A breaching humpback whale. The species grows to 14 metres in length and can weigh 25 to 40 tonnes.

Humpback whale no longer ‘threatened’ species

Critics say federal move aids proposed oil pipeline projects by removing critical habitat protection

Environmental groups are denouncing the federal government’s decision to downgrade endangered species protection for North Pacific humpback whales.

The whales will now be listed as a “species of special concern” rather than “threatened” under Canada’s Species at Risk Act.

The federal government will no longer be bound to protect the humpback’s critical habitat as a result, which critics say removes an obstacle for the Northern Gateway oil pipeline project.

“The federal government is excusing itself from any legal obligation to protect humpback whale habitat, which conveniently makes it easier to approve the Enbridge pipeline and oil tanker proposal,” said Sierra Club campaigns director Caitlyn Vernon.

“The continued recovery of humpback whales is completely incompatible with a massive increase in oil tanker traffic on B.C.’s coast, which is what they will face if the Enbridge and Kinder Morgan pipeline and tanker proposals proceed.”

Ottawa’s decision cites a significant rebound in humpback populations identified in a 2011 assessment by the Committee on the Status of Endangered Wildlife in Canada (COSEWIC).

“Growth rates have increased, leading to an improved abundance of the species,” it says, noting COSEWIC agreed humpbacks can now be reclassified.

COSEWIC found humpback numbers have grown four per cent a year since the early 1990s and are up more than 50 per cent over the last three generations, or about 65 years, to more than 18,000 adult whales.

“While the species’ situation has improved tremendously over the last five decades, current numbers are still considerably smaller than the number that must have been present off the west coast of Vancouver Island before 1905,” the decision said.

Residual threats also in part led COSEWIC to give humpbacks “special concern” status because they are “a recovering wildlife species no longer considered to be threatened but not yet clearly secure.”

Commercial hunting of humpbacks ended in 1966.

About 13 of 22 respondents to government consultations on the issue opposed the downgrade, arguing humpback populations are still fragile and that there would be less to deter industry from harming them.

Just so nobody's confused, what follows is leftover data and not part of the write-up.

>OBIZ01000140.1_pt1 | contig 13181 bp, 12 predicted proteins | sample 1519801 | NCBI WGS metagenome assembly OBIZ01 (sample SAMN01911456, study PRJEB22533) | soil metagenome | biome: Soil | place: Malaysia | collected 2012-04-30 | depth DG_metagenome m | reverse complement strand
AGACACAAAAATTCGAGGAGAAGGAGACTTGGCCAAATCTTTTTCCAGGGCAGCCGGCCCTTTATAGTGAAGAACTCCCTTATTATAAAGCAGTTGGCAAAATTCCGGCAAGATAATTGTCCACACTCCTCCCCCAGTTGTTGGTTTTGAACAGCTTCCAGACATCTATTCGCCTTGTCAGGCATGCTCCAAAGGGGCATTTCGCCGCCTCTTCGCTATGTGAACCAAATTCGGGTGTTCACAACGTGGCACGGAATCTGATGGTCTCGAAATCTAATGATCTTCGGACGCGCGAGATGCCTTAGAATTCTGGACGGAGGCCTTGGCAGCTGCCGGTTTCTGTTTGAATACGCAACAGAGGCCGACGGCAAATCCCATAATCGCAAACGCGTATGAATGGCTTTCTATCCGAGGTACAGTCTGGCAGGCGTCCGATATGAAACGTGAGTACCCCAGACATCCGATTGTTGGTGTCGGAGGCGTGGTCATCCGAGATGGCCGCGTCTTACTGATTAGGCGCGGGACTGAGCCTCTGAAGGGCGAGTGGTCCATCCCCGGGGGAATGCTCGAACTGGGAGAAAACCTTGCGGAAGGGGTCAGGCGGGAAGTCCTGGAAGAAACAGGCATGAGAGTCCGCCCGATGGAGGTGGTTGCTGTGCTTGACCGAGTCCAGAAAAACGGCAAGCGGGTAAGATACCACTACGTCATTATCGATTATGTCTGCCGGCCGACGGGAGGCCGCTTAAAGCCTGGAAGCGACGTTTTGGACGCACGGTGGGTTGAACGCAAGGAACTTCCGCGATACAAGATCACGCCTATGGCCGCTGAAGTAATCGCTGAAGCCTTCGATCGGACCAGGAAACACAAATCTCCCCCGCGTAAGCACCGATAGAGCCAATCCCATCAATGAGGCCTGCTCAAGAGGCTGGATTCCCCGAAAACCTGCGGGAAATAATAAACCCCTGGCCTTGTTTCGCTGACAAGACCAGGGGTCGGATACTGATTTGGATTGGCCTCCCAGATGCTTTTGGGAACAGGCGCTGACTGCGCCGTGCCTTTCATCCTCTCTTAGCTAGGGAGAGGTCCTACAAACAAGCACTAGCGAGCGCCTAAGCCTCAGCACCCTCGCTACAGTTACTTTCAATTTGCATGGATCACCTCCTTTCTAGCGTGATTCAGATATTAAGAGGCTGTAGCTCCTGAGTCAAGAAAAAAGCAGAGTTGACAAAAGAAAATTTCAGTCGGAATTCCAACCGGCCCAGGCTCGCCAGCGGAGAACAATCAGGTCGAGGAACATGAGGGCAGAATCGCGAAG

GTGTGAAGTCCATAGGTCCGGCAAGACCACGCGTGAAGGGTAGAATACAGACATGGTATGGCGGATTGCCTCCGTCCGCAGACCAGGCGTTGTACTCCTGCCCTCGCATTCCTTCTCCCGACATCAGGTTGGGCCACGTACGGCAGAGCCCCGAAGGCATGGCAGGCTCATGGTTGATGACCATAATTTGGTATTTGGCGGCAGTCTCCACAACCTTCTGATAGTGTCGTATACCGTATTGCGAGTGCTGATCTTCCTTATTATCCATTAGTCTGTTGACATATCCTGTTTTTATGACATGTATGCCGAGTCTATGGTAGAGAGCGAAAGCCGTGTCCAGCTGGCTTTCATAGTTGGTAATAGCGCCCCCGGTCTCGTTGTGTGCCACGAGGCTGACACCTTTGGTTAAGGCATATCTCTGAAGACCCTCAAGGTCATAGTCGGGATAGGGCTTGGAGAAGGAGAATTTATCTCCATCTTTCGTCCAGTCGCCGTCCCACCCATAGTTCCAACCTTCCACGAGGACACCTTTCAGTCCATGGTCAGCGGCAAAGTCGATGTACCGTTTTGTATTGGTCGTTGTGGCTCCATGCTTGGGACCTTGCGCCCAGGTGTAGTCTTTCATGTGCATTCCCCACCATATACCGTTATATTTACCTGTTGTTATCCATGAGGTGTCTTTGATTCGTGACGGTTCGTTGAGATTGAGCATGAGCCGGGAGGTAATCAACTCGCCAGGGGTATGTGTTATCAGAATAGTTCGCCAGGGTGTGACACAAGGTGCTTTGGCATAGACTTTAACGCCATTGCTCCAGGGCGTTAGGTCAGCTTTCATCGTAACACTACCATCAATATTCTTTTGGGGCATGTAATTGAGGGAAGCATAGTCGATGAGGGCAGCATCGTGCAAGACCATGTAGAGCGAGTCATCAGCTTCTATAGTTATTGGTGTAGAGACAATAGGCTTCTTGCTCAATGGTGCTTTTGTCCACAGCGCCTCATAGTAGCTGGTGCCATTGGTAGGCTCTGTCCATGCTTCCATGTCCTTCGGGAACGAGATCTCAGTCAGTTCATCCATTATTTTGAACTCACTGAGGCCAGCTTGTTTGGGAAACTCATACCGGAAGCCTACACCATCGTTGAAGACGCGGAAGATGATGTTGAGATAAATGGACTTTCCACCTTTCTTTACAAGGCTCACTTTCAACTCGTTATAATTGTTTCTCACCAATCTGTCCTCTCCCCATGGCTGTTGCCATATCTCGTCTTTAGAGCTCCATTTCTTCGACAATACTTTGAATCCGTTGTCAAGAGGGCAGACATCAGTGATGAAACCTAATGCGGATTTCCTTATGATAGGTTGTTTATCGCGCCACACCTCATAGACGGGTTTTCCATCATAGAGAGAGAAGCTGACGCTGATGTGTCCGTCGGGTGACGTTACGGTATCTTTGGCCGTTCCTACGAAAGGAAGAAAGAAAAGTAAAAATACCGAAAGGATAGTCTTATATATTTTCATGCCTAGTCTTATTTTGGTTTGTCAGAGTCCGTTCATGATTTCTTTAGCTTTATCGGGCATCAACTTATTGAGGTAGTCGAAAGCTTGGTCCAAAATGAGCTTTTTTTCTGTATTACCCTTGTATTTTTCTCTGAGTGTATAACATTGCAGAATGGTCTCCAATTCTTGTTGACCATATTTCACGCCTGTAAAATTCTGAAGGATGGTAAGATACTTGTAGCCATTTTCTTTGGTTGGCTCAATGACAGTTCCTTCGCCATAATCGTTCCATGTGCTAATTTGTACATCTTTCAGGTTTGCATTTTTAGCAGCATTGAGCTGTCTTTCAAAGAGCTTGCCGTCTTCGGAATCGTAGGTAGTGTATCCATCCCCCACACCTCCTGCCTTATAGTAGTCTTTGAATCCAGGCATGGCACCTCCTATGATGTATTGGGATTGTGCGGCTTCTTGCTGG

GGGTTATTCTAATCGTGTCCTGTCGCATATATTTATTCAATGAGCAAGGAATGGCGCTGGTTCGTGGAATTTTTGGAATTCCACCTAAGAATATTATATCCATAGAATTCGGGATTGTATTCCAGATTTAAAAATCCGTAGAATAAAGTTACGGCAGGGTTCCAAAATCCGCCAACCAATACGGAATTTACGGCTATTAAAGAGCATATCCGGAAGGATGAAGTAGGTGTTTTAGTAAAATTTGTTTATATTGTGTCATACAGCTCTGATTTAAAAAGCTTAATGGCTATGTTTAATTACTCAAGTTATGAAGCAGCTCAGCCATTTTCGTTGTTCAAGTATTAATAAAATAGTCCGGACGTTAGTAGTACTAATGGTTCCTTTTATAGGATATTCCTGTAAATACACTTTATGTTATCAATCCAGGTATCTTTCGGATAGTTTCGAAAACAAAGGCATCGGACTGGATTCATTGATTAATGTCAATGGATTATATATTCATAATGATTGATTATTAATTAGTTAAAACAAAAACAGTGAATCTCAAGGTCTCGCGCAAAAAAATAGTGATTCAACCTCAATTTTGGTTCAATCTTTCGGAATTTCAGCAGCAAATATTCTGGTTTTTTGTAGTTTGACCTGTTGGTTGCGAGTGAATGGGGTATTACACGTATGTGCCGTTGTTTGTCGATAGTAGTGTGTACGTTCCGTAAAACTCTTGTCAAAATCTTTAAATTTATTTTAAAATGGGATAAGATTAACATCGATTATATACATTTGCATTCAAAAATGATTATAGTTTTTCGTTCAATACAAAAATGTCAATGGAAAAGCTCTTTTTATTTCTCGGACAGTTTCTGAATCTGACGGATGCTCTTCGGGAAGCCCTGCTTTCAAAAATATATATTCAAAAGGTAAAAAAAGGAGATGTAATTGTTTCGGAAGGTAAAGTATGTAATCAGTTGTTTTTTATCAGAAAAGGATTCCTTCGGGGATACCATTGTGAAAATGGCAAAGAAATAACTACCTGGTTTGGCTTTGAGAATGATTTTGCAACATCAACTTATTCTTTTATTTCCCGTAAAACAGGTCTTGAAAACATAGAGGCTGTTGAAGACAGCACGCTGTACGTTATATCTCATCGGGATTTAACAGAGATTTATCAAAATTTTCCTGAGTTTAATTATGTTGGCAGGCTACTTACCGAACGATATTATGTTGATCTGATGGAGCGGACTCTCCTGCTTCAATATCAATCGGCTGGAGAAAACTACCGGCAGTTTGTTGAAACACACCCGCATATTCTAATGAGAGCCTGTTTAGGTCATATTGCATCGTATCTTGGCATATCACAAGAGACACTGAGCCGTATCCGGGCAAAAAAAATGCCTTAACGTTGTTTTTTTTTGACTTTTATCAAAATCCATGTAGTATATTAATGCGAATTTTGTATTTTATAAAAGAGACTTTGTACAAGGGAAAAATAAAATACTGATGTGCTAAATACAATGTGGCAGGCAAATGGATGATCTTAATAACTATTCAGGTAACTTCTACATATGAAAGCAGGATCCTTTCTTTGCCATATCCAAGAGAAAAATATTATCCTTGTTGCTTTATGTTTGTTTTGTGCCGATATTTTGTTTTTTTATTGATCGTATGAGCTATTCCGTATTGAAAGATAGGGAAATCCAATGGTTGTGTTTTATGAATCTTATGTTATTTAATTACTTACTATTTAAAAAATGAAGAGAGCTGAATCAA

The whales are considered vulnerable to vessel strikes, entanglement in fishing gear and being disturbed by underwater noise.

Critics say potential impacts will climb with a rise in tanker traffic and other industrial activity on the B.C. coast.

The provincial government supported the change.

Other regulations protecting whales will still apply and the Department of Fisheries and Oceans would be required to complete a new management plan for humpbacks within three years.

Just Posted

In Our Opinion: Grinch who stole from KAPS

Prince Rupert had its very own Grinch over the holidays

Pedestrian hit by cab in crosswalk on Second Avenue

A woman was in the crosswalk in Prince Rupert when she was struck by a taxi on Jan. 17

Nearly $500,000 available for internships with First Nations government

Funds announced through partnership with Northern Development and Government of Canada

Subsea internet cable to link up Prince Rupert

Cable to connect Haida Gwaii, Prince Rupert, Vancouver Island, Sunshine Coast with mainland network

13 per cent increase in Indigenous high school completion

School District 52 saw a steady increase in high school graduates for the 2016/2017 school year

This Week Episode 68

From inside the Northern View office in Prince Rupert we bring you all the news headlines

Carriers wanted for the Northern View

We have open routes for carriers all over Prince Rupert

Animal protection group urges B.C. vet association to ban cat declawing

Nova Scotia was the first Canadian province to ban declawing

Barenaked Ladies, Steven Page, to be inducted into Canadian Music Hall of Fame

Canadian band to get top honours at 2018 JUNO Awards

B.C. out of the running for Amazon’s next headquarters

Toronto is the only Canadian city left in the running despite the province backing Metro Vancouver’s bid for new Amazon headquarters

B.C. hockey player nominated for Hobey Baker Award

Myles Powell is a forward at Rochester Institute of Technology

Post interest rate hike debt tips

What to do about your debt and mortgages after the interest rate hike

Foreign workers sleeping in Alberta Burger King basement

Alberta Health Services said its inspectors found foreign workers sleeping in the basement of the Lethbridge restaurant

Court application halts release of bread price-fixing documents

Bread price-fixing documents won’t be unsealed Thursday, Loblaw says

Most Read